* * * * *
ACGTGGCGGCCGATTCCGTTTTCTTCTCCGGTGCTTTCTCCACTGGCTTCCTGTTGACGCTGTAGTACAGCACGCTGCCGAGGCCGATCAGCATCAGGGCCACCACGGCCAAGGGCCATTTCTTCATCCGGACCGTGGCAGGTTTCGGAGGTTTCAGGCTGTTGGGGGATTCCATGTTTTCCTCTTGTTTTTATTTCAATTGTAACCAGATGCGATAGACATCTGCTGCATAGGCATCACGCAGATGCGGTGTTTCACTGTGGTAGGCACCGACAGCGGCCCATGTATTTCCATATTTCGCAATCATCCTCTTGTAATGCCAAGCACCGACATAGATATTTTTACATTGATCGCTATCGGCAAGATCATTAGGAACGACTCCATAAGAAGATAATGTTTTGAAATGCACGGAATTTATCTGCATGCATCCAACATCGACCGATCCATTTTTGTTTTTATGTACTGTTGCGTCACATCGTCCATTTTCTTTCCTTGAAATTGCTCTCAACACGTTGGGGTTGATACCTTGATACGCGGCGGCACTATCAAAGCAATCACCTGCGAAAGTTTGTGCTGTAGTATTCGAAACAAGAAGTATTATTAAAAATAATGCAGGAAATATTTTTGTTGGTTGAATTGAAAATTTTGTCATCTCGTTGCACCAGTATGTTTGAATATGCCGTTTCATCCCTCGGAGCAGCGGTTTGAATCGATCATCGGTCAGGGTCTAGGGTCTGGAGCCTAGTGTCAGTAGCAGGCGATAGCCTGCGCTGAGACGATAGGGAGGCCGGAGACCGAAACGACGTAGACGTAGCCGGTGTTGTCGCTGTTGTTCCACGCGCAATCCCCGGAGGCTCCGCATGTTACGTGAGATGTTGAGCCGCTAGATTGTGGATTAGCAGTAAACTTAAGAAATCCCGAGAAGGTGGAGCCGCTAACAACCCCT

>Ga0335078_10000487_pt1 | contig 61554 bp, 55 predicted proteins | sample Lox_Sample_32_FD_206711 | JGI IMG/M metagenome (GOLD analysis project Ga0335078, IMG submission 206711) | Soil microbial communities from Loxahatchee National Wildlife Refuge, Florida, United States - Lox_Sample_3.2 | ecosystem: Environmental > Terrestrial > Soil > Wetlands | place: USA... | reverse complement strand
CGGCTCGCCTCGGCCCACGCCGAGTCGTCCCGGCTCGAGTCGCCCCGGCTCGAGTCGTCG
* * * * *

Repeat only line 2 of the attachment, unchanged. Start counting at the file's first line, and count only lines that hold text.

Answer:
>Ga0335078_10000487_pt1 | contig 61554 bp, 55 predicted proteins | sample Lox_Sample_32_FD_206711 | JGI IMG/M metagenome (GOLD analysis project Ga0335078, IMG submission 206711) | Soil microbial communities from Loxahatchee National Wildlife Refuge, Florida, United States - Lox_Sample_3.2 | ecosystem: Environmental > Terrestrial > Soil > Wetlands | place: USA... | reverse complement strand